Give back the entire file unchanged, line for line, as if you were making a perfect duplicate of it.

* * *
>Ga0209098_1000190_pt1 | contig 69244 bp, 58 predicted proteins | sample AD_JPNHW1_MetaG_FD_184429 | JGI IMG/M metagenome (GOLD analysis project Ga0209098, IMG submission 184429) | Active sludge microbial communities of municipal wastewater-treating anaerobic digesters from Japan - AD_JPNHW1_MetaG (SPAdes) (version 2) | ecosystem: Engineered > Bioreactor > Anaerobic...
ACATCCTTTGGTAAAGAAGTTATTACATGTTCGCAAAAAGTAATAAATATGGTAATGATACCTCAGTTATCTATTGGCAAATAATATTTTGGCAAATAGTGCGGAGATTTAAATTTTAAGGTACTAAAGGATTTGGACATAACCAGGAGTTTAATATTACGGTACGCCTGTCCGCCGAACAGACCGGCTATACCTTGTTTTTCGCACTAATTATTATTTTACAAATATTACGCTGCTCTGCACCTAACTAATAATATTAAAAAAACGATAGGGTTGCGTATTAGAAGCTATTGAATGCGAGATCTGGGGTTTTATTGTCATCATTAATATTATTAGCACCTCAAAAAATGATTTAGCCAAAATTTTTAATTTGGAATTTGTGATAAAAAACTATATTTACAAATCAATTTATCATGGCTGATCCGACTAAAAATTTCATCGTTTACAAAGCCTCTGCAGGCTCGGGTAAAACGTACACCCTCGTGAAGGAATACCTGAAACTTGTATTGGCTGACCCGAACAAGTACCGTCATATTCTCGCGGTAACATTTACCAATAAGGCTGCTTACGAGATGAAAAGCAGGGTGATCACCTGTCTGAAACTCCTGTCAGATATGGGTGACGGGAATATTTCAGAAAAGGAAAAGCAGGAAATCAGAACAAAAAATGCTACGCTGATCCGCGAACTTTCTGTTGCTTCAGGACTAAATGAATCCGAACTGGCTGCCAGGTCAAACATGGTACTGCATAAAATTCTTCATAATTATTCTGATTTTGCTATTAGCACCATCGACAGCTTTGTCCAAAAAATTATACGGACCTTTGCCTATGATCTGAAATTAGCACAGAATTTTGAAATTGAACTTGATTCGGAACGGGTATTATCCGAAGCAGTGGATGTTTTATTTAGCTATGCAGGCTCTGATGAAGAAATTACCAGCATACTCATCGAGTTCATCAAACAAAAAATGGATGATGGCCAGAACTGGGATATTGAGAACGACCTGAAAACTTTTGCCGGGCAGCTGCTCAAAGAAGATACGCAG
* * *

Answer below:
>Ga0209098_1000190_pt1 | contig 69244 bp, 58 predicted proteins | sample AD_JPNHW1_MetaG_FD_184429 | JGI IMG/M metagenome (GOLD analysis project Ga0209098, IMG submission 184429) | Active sludge microbial communities of municipal wastewater-treating anaerobic digesters from Japan - AD_JPNHW1_MetaG (SPAdes) (version 2) | ecosystem: Engineered > Bioreactor > Anaerobic...
ACATCCTTTGGTAAAGAAGTTATTACATGTTCGCAAAAAGTAATAAATATGGTAATGATACCTCAGTTATCTATTGGCAAATAATATTTTGGCAAATAGTGCGGAGATTTAAATTTTAAGGTACTAAAGGATTTGGACATAACCAGGAGTTTAATATTACGGTACGCCTGTCCGCCGAACAGACCGGCTATACCTTGTTTTTCGCACTAATTATTATTTTACAAATATTACGCTGCTCTGCACCTAACTAATAATATTAAAAAAACGATAGGGTTGCGTATTAGAAGCTATTGAATGCGAGATCTGGGGTTTTATTGTCATCATTAATATTATTAGCACCTCAAAAAATGATTTAGCCAAAATTTTTAATTTGGAATTTGTGATAAAAAACTATATTTACAAATCAATTTATCATGGCTGATCCGACTAAAAATTTCATCGTTTACAAAGCCTCTGCAGGCTCGGGTAAAACGTACACCCTCGTGAAGGAATACCTGAAACTTGTATTGGCTGACCCGAACAAGTACCGTCATATTCTCGCGGTAACATTTACCAATAAGGCTGCTTACGAGATGAAAAGCAGGGTGATCACCTGTCTGAAACTCCTGTCAGATATGGGTGACGGGAATATTTCAGAAAAGGAAAAGCAGGAAATCAGAACAAAAAATGCTACGCTGATCCGCGAACTTTCTGTTGCTTCAGGACTAAATGAATCCGAACTGGCTGCCAGGTCAAACATGGTACTGCATAAAATTCTTCATAATTATTCTGATTTTGCTATTAGCACCATCGACAGCTTTGTCCAAAAAATTATACGGACCTTTGCCTATGATCTGAAATTAGCACAGAATTTTGAAATTGAACTTGATTCGGAACGGGTATTATCCGAAGCAGTGGATGTTTTATTTAGCTATGCAGGCTCTGATGAAGAAATTACCAGCATACTCATCGAGTTCATCAAACAAAAAATGGATGATGGCCAGAACTGGGATATTGAGAACGACCTGAAAACTTTTGCCGGGCAGCTGCTCAAAGAAGATACGCAG